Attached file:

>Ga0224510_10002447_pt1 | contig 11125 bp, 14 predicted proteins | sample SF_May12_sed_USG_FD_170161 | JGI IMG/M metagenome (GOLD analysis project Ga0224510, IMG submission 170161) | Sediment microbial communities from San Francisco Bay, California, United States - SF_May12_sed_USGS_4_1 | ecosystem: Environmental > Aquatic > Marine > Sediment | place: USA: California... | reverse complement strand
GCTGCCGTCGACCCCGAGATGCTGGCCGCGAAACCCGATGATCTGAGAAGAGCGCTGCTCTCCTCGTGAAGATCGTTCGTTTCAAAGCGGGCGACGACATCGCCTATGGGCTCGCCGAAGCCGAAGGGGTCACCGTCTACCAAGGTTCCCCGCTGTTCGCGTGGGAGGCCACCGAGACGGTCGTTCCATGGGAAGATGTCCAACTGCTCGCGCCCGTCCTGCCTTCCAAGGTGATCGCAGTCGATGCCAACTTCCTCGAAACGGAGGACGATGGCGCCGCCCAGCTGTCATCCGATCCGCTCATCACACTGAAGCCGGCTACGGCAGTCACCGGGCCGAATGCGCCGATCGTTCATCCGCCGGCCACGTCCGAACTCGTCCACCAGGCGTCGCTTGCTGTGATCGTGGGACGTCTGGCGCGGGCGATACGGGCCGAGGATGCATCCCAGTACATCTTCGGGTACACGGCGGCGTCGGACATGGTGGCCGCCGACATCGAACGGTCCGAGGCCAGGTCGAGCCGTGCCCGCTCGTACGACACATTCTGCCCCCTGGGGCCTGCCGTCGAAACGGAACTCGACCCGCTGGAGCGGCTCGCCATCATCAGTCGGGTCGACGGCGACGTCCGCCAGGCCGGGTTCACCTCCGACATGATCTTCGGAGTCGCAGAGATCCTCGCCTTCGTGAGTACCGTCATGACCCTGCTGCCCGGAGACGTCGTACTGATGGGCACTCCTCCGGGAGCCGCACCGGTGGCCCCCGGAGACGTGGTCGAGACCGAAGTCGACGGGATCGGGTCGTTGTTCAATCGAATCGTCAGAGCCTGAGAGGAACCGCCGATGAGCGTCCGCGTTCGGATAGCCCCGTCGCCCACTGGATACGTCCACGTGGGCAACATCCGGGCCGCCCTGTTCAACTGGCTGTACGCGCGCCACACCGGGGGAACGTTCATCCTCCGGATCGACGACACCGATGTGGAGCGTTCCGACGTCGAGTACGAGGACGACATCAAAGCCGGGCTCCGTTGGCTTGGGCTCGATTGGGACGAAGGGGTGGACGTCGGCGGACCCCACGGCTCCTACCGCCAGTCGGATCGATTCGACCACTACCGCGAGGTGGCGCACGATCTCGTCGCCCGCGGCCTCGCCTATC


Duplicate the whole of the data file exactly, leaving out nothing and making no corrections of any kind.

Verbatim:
>Ga0224510_10002447_pt1 | contig 11125 bp, 14 predicted proteins | sample SF_May12_sed_USG_FD_170161 | JGI IMG/M metagenome (GOLD analysis project Ga0224510, IMG submission 170161) | Sediment microbial communities from San Francisco Bay, California, United States - SF_May12_sed_USGS_4_1 | ecosystem: Environmental > Aquatic > Marine > Sediment | place: USA: California... | reverse complement strand
GCTGCCGTCGACCCCGAGATGCTGGCCGCGAAACCCGATGATCTGAGAAGAGCGCTGCTCTCCTCGTGAAGATCGTTCGTTTCAAAGCGGGCGACGACATCGCCTATGGGCTCGCCGAAGCCGAAGGGGTCACCGTCTACCAAGGTTCCCCGCTGTTCGCGTGGGAGGCCACCGAGACGGTCGTTCCATGGGAAGATGTCCAACTGCTCGCGCCCGTCCTGCCTTCCAAGGTGATCGCAGTCGATGCCAACTTCCTCGAAACGGAGGACGATGGCGCCGCCCAGCTGTCATCCGATCCGCTCATCACACTGAAGCCGGCTACGGCAGTCACCGGGCCGAATGCGCCGATCGTTCATCCGCCGGCCACGTCCGAACTCGTCCACCAGGCGTCGCTTGCTGTGATCGTGGGACGTCTGGCGCGGGCGATACGGGCCGAGGATGCATCCCAGTACATCTTCGGGTACACGGCGGCGTCGGACATGGTGGCCGCCGACATCGAACGGTCCGAGGCCAGGTCGAGCCGTGCCCGCTCGTACGACACATTCTGCCCCCTGGGGCCTGCCGTCGAAACGGAACTCGACCCGCTGGAGCGGCTCGCCATCATCAGTCGGGTCGACGGCGACGTCCGCCAGGCCGGGTTCACCTCCGACATGATCTTCGGAGTCGCAGAGATCCTCGCCTTCGTGAGTACCGTCATGACCCTGCTGCCCGGAGACGTCGTACTGATGGGCACTCCTCCGGGAGCCGCACCGGTGGCCCCCGGAGACGTGGTCGAGACCGAAGTCGACGGGATCGGGTCGTTGTTCAATCGAATCGTCAGAGCCTGAGAGGAACCGCCGATGAGCGTCCGCGTTCGGATAGCCCCGTCGCCCACTGGATACGTCCACGTGGGCAACATCCGGGCCGCCCTGTTCAACTGGCTGTACGCGCGCCACACCGGGGGAACGTTCATCCTCCGGATCGACGACACCGATGTGGAGCGTTCCGACGTCGAGTACGAGGACGACATCAAAGCCGGGCTCCGTTGGCTTGGGCTCGATTGGGACGAAGGGGTGGACGTCGGCGGACCCCACGGCTCCTACCGCCAGTCGGATCGATTCGACCACTACCGCGAGGTGGCGCACGATCTCGTCGCCCGCGGCCTCGCCTATC